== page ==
Getting a pet dog is an exciting prospect. However, it’s also a big responsibility, something you need to prepare for way before your bouncing ball of fur takes a single step inside your property. How do you make sure that your home is safe for your new pet and vice versa?
Much like a small child, your new furred family member is filled with curiosity. He’ll stick his nose wherever it will fit, regardless if he’s allowed to or not. To ensure your dog’s health and well-being, you need to systematically tidy up your home and check for items and places that might spell trouble for him. Here are a few pointers to help you get started:
- Keep small objects out of sight. Objects that can be chewed on, eaten, or swallowed easily should be kept out of your dog’s reach. Things like shoes and slippers, paper clips, batteries, and even strings may look harmless and unassuming to most adults, but they can look delicious enough for dogs with an insatiable appetite. Your dog might destroy these items while playing with them, or accidentally swallow them and require an emergency trip to the vet.
- Close cupboards and doors. It’s always a smart move to keep cleaners, poisons, and other harsh compounds away from children and inquisitive pets. Hide these chemicals behind cupboards and keep them out of reach by childproofing the locks. If you don’t want your dog to sleep on your bed or leave fur on your laundry, then it’s best if you keep these spaces off-limits by closing the doors to these rooms every time you come and go.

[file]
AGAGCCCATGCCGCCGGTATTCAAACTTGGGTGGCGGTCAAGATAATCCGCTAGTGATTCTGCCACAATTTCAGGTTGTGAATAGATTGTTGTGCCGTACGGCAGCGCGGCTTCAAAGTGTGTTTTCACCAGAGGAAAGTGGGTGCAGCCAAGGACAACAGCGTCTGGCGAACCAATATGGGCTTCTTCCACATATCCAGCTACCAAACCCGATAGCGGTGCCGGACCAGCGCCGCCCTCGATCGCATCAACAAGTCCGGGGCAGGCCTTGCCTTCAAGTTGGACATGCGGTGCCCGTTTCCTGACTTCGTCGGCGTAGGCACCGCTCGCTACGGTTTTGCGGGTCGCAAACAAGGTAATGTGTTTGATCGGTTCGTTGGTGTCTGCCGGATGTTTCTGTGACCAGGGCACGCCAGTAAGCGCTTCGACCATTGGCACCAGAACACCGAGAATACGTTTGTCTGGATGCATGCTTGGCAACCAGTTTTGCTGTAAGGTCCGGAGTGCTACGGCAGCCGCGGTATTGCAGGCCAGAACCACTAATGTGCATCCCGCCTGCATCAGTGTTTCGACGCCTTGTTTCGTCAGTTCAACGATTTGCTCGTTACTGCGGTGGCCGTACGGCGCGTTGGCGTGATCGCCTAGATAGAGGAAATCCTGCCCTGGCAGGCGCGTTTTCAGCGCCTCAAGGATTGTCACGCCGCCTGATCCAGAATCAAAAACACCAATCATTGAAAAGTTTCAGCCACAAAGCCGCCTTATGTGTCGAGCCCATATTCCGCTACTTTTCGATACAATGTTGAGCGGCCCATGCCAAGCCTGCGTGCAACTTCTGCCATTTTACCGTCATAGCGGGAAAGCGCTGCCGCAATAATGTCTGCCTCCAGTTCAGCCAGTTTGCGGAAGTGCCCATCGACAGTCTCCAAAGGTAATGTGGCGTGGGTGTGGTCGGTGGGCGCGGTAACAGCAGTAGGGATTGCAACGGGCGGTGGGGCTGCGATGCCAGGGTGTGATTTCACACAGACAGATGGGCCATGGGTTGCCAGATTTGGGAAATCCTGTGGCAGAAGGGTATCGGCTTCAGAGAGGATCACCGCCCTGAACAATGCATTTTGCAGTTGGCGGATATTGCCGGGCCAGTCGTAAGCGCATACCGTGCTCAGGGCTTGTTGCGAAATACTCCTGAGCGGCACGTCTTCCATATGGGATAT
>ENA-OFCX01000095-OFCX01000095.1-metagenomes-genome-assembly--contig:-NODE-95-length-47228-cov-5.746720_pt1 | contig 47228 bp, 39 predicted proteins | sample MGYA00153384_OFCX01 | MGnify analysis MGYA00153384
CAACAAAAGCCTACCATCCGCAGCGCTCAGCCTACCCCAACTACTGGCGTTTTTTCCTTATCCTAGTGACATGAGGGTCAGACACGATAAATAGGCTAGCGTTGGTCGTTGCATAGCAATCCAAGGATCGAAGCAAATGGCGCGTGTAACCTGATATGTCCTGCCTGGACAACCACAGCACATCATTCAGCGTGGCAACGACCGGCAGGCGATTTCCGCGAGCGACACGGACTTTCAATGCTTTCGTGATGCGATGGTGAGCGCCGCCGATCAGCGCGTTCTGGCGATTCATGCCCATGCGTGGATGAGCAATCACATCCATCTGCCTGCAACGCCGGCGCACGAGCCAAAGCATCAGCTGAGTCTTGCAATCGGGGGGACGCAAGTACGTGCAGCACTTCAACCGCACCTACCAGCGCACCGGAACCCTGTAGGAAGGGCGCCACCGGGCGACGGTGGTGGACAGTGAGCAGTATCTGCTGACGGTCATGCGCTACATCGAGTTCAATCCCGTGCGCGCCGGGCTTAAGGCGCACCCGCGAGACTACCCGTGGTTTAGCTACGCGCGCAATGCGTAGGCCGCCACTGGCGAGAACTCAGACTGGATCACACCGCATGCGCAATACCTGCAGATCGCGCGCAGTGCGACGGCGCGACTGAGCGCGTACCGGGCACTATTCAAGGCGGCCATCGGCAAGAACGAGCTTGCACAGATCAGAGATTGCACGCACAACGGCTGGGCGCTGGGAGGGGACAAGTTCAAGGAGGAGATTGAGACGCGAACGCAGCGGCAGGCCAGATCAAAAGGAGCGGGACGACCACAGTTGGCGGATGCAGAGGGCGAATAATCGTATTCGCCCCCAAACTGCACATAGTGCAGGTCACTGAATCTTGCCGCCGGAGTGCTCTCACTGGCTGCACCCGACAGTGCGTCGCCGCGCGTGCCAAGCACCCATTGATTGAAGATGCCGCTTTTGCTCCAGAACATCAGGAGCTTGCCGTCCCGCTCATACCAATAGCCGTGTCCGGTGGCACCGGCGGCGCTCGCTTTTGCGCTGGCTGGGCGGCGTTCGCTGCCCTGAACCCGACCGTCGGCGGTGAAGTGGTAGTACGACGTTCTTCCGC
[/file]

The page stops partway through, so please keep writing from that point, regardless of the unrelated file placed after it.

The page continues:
- Check your fence and gates. Ensuring your dog’s safety doesn’t stop at keeping him out of cupboards with hazardous chemicals and objects; it also includes keeping him inside safe spaces. If you have a fence, check for holes that your dog can use to escape your yard. Keep your gate closed at all times. Install safety gates on the top of your stairs and in front of the fireplace to avoid falls or burns. If you’re walking or training your dog, prevent him from getting lost or running into traffic by using a martingale collar and a good leash.
- Lookout for toxic food and plants. While many pet owners are quick to spot dangerous items inside their home, some forget to check their gardens and kitchen supplies for plants and foodstuff that are poisonous to dogs. Some of the more common plants that dog owners should avoid planting in their garden include azaleas, daffodils, dieffenbachia or dumb cane, tulips, sago palm, and cyclamen or sowbread. Meanwhile, you shouldn’t feed your dog chocolate, grapes or raisins, garlic and onion, dairy products, and excessively sugary or salty food, just to name a few.
- Prepare a space for your dog. Last but not least, make your dog feel right at home by preparing a dedicated space for him prior to his arrival. Make sure his crate and bed are ready. If possible, place his doghouse indoors to protect him from the elements. Set a specific place where he can relieve himself and make sure to clean up after him. Also, give him easy access to food and water at all times.
You can train your dog to identify and avoid sources of danger inside your property. However, while he’s still getting used to the place and his inquisitiveness is getting the best of him, you need to take every necessary step to keep him out of harm’s way and to make him feel that your home is also his home.